Seminar on the Chilling Effect and Brand Meaning of Social Media

Come and join the exciting seminar with Assistant Professor Ben Marder from Edinburgh Business School, Edinburgh University and two newly completed Master students: Maja Hermansen & Line Møller-Damgaard

 
Wednesday, November 23, 2016 - 13:00 to 14:30

The Social Media Research Cluster invites you to a joint research seminar with Assistant Professor Ben Marder from Edinburgh Business School, Edinburgh University and two newly completed Masters students: Maja Hermansen & Line Møller-Damgaard.

Wednesday 23rd November, Kilen, Room KL 2.75

  • 13:00 Welcome
  • 13:05-14:00 The 'Chilling Effect' of Social Media surveillance on consumers, Ben Marder, PhD, Edinburgh Business School
  • 14:00-14:30 Brand Meaning in an online discursive process, cand.merc. Maja Hermansen & cand.merc. Line Møller, CBS
  • 14:30 Closing

We look forward to seeing you there and to some thrilling discussions. There will be time afterwards to meet and discuss with the presenters.

Register for the event via email to reception.marktg@cbs.dk no later than 17th November.

 

The 'Chilling Effect' of Social Media surveillance on consumers

Social media users are subject to surveillance 24 hours a day by their peers. This can give rise to negative emotions and the need for self-regulatory behaviour both on and offline (I.e. The ‘Chilling Effect’). The seminar will present highlights from four accepted journal articles which examine the impact of peer-to-peer surveillance on consumer behaviour. This will include discussions of marketing risqué brands and political parties through social media.

Ben MarderBen has a PhD in Marketing and Information Systems from the University of Bath and is currently an Assistant Professor in Marketing at the University of Edinburgh. His main research interest surrounds social and commercial behaviour linked to the use of social media.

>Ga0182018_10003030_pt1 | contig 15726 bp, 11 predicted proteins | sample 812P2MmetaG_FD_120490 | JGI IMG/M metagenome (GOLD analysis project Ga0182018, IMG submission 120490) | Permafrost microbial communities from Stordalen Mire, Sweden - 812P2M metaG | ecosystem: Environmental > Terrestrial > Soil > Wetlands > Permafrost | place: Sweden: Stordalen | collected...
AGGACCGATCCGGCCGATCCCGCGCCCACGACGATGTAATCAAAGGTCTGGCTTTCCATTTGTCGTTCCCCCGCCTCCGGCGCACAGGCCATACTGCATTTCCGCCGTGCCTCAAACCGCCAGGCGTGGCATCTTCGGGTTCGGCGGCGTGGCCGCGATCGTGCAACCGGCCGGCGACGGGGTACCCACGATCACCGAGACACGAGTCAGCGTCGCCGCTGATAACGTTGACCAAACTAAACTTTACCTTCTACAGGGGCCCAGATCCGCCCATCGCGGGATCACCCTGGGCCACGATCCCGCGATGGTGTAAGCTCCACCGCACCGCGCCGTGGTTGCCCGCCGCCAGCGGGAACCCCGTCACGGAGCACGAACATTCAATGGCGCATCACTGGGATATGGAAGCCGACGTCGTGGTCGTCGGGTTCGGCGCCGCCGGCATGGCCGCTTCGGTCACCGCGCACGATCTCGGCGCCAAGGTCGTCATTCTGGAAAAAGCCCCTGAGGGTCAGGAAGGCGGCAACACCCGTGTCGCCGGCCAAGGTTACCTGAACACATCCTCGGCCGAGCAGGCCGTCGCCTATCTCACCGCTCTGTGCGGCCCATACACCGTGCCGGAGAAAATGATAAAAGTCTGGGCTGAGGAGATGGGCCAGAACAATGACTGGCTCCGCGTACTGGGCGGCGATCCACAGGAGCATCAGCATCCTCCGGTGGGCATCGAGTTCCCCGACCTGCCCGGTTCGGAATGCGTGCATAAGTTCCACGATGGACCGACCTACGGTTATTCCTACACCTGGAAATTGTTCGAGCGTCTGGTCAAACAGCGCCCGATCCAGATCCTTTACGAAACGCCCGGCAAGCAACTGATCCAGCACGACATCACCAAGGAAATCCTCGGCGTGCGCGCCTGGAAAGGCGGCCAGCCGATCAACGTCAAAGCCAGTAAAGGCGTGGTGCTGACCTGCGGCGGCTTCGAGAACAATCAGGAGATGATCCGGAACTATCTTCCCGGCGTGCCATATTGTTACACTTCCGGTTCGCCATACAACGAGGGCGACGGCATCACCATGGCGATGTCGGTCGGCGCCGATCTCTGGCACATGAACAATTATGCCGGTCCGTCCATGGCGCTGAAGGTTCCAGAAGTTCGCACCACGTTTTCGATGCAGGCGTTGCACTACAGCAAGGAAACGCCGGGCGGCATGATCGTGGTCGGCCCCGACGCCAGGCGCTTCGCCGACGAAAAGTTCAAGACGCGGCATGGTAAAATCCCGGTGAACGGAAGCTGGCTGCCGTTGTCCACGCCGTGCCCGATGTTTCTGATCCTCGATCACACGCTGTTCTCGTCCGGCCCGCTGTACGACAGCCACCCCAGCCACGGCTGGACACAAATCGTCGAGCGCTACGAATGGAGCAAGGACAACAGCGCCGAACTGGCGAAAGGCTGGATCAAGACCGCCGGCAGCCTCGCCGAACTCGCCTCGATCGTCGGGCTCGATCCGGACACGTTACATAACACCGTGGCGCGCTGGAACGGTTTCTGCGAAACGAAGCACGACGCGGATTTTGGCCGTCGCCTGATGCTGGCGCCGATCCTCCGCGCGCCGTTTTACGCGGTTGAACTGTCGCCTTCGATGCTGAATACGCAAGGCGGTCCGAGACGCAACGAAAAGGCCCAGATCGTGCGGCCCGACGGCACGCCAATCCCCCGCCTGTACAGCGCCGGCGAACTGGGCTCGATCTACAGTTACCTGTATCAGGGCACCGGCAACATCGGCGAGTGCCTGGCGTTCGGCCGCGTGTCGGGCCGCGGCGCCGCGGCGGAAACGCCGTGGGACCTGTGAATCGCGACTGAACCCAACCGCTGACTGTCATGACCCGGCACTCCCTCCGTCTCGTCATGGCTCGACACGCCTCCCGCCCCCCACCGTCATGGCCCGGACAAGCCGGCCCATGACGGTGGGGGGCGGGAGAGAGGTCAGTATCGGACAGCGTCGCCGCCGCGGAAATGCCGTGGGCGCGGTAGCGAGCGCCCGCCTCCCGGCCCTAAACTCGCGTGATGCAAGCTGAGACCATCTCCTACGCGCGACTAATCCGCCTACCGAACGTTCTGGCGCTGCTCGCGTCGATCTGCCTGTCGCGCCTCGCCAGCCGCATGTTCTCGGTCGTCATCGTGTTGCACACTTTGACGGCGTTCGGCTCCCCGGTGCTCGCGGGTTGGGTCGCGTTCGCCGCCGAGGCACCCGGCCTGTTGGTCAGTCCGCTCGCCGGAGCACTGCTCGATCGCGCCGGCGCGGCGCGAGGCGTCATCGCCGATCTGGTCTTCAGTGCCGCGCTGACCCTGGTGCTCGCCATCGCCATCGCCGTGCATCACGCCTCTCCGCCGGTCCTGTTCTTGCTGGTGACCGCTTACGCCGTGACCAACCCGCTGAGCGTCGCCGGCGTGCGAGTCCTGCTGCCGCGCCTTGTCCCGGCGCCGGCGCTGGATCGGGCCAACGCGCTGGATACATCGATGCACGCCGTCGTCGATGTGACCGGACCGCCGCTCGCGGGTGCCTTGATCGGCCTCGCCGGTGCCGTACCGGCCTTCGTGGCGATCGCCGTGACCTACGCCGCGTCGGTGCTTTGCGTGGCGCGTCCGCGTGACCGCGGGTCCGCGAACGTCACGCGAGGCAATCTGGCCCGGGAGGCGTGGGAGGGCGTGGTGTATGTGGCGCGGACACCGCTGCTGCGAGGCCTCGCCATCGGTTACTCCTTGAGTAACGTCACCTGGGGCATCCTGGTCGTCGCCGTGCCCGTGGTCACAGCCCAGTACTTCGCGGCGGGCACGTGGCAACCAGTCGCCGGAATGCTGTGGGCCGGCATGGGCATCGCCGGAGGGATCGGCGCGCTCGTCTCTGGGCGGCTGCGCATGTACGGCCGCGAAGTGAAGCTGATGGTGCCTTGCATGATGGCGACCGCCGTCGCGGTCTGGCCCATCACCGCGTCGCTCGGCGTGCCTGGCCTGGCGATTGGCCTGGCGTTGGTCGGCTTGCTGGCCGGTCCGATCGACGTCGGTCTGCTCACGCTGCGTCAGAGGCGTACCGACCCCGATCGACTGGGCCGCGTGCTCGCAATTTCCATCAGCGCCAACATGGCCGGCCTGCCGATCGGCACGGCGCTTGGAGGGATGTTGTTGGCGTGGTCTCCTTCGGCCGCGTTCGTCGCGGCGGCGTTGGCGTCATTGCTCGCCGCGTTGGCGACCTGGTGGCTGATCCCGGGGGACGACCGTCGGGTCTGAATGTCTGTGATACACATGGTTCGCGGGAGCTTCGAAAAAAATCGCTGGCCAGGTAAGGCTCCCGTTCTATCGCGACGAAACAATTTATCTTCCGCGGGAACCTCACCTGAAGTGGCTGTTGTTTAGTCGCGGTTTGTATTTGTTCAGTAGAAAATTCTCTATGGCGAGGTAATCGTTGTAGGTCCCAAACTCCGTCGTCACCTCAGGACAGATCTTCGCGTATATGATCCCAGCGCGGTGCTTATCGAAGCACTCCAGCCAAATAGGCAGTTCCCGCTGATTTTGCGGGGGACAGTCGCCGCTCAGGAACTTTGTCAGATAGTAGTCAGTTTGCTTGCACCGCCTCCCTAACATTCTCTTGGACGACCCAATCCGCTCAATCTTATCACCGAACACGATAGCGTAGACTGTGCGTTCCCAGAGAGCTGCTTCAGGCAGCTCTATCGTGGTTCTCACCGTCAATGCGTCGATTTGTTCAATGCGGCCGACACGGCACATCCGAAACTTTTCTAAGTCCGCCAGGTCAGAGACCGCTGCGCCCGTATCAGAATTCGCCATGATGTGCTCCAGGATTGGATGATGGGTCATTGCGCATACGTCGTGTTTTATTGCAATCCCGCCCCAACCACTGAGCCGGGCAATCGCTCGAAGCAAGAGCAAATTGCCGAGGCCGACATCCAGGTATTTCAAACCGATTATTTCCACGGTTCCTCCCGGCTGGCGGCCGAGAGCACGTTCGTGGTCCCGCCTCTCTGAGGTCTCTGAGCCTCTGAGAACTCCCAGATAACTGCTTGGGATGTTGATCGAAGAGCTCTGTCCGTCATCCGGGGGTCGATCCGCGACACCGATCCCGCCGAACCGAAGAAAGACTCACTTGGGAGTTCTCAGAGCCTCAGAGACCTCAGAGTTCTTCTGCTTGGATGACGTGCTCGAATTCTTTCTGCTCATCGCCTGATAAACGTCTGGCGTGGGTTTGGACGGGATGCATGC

His research has focused on the impact of surveillance on consumer behaviour, friending behaviours in the workplace, visible political affiliation, movie trailer virality and the online multiple audience problem. He is a mixed-methods, interdisciplinary researchers and has published qualitative and quantitative empirical studies in journals spanning Marketing, Psychology and Information Systems.

Brand Meaning in an online discursive process

The digitalization of the fashion industry has triggered blurred lines between brands and stakeholder ecosystems. This has fostered a digital market place in which social actors have become active participants in brands’ discourse and thereby contributors to brand meaning. In this study of 3 start-up fashion brands, we analyse the complex interdiscursive system in which brand meaning is created through the interdiscursive connection between four main discourses: advertising/marketing discourse, relational discourse, conversational discourse and experiential discourse. These discourses are constituted by contextual elements in their social practice, which emerge through their own foundational narratives as well as the societal structural frame of entrepreneurship and digital media. However we also note that the discourses are constituent for social practice by rearticulating the orders of discourse through a hybridization of discursive practices and by a mutual colonization of private and public domains.

 

The page was last edited by: Department of Marketing // 11/02/2016